Perimeter gain velocity
CCmax
ave
Average maximum shape coefcient
VDmax
DmaxframeNDmaxframe1
N
Maximum distance increase velocity
CCmin
ave
Average minimum shape coefcient
VDmin
DminframeNDminframe1
N
Minimum distance increase velocity
A
sd
Standard deviation of area
VCC
CCframeNCCframe1
N
Coefcient of shape convergence velocity
P
sd
Standard deviation of perimeter
VCCmax
CCmaxframeNCCmaxframe1
N
Maximum coefcient of shape convergence
velocity
Dmax
sd
Standard deviation of the maximum distance between center of mass
and perimeter
VCCmin
CCminframeNCCminframe1
N
Minimum coefcient of shape convergence
velocity
Dmin
sd
Standard deviation of the minimum distance between center of mass
and perimeter
Dmin/Dmax Minimum and maximum distances ratio
N is the number of frames of each analyzed behavioral sample.
Fig. 2. Sequence of frames that comprises one of the preening behavioral samples: (a) frame 1, (b) frame 2, (c) frame 3, and (d) frame 4.
D.F. Pereira et al. / Computers and Electronics in Agriculture 99 (2013) 194199 197
algorithm must identify only larger shapes after image processing
(Chen et al., 2002), which will eliminate any strange objects in the
scene. When it comes to image analysis, it is necessary to investi-
gate signicant and differentiable shape parameters related to
each behavior, which usually present repeatable and similar
shapes.
The methodology adopted to analyze measurements extracted
from shapes in sequence of frames has proven successful. A classi-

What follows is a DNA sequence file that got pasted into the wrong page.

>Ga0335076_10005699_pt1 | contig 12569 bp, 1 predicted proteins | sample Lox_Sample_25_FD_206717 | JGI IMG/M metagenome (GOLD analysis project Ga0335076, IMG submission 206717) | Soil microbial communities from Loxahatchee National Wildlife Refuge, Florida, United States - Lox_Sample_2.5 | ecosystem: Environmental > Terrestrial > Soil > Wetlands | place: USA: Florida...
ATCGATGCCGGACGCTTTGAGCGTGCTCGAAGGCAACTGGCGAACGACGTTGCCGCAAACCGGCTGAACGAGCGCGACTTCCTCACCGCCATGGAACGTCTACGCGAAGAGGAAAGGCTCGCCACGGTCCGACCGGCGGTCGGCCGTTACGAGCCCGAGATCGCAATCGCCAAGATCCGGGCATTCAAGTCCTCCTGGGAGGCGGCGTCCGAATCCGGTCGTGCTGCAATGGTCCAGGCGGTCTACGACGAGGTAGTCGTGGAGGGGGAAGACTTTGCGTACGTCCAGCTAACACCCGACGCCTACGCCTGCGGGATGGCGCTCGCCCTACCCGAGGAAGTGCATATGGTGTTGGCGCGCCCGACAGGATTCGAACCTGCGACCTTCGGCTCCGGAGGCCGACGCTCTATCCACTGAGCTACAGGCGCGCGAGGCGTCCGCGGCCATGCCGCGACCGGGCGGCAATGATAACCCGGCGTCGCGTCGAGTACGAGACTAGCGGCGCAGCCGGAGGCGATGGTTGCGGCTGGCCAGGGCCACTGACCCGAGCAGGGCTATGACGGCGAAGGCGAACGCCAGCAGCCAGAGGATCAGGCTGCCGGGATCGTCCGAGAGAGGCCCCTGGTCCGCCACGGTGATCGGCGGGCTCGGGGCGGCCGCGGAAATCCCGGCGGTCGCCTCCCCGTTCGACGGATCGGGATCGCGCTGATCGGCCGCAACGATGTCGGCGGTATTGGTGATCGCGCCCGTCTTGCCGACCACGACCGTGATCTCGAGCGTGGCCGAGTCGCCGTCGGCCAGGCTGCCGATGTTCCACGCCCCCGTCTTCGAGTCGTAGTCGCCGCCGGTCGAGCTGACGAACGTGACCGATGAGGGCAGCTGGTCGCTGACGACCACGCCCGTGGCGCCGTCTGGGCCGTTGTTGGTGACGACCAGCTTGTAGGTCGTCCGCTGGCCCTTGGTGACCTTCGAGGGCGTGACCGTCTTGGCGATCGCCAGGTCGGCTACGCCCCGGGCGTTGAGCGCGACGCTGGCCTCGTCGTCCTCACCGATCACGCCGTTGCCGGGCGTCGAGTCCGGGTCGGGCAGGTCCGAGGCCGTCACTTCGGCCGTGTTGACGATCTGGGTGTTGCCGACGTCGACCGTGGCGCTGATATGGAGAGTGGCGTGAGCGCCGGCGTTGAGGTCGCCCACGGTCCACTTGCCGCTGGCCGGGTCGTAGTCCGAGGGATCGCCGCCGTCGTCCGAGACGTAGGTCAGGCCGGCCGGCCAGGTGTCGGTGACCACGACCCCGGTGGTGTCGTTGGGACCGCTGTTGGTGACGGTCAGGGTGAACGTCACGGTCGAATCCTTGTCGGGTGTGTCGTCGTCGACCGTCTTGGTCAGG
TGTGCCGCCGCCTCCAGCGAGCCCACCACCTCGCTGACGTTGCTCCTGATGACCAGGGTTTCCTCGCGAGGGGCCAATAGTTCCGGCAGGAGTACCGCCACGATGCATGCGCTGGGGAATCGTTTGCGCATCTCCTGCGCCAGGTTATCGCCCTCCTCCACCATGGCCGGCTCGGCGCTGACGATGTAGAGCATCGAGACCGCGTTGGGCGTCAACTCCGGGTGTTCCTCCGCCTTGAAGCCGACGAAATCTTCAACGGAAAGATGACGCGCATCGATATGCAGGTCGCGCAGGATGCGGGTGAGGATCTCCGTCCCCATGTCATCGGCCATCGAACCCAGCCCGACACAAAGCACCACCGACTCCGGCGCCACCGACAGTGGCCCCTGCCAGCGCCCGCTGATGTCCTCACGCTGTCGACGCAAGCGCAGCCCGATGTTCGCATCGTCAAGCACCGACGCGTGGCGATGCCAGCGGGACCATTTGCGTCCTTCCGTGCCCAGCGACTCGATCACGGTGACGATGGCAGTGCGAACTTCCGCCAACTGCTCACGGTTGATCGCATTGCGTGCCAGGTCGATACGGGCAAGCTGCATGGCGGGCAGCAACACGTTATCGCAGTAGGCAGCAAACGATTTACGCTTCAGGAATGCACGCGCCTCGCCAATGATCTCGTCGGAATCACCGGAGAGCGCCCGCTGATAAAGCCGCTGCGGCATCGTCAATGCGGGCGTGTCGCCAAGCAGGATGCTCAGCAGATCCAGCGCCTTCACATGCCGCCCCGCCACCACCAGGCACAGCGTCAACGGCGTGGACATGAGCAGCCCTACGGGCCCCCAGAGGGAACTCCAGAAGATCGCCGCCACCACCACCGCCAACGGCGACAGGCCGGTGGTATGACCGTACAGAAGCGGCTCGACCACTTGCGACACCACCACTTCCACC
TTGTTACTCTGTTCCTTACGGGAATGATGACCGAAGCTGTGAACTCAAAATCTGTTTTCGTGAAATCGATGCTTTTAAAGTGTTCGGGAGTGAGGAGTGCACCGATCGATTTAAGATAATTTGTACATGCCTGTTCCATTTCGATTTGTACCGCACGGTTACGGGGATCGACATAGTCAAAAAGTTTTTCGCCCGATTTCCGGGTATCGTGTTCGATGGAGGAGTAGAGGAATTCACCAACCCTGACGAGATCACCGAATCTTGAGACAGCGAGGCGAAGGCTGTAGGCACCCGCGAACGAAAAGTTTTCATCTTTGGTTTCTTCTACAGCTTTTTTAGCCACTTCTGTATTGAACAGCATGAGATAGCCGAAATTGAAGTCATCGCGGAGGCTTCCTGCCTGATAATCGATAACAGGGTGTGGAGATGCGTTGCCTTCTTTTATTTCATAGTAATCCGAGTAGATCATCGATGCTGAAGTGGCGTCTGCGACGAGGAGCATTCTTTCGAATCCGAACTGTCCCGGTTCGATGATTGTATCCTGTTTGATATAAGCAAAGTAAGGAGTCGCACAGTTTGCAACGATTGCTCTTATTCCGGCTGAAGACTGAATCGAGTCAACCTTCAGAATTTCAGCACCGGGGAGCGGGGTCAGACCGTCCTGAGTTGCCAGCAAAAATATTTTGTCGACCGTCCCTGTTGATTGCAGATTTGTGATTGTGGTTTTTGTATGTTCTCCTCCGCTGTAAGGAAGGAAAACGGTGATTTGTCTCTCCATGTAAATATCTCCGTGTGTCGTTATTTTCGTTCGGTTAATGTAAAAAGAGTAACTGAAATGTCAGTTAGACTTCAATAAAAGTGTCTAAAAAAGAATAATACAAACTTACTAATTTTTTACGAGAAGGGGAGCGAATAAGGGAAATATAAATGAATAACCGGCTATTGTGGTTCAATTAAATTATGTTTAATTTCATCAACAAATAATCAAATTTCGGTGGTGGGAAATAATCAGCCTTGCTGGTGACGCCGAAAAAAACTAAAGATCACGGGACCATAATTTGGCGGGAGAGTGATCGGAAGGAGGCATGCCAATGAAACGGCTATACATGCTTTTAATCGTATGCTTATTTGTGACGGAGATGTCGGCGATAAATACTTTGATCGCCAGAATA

cation tree of behaviors expressed by broiler breeders has been
generated with a rate of success higher than 87% (Su et al., 2006)
for detecting contaminants in wool, and higher than 90% (Shao
and Xin, 2007) for classifying images of pigs.
4. Conclusions
The methodology developed to identify broiler breeders behav-
iors by means of machine vision techniques has shown a rate of
success higher than 70% for both validation methods adopted. Nev-
ertheless, the overall rate of success could be improved if the video
illumination could be better controlled. It was observed that the
illumination affected the selection of image processing methods
used to differentiate the birds from other objects and background.
Hence, improved illumination techniques would ameliorate the
process of differentiation of the birds from the background, which
would, in turn, increase the precision of the applied methods. An-
other factor that would improve identication precision is the
development of methods to track bird trajectory. For example,
the use of trajectory tracking methods for drinking and eating
behaviors implemented in areas where these behaviors occur with
high frequency.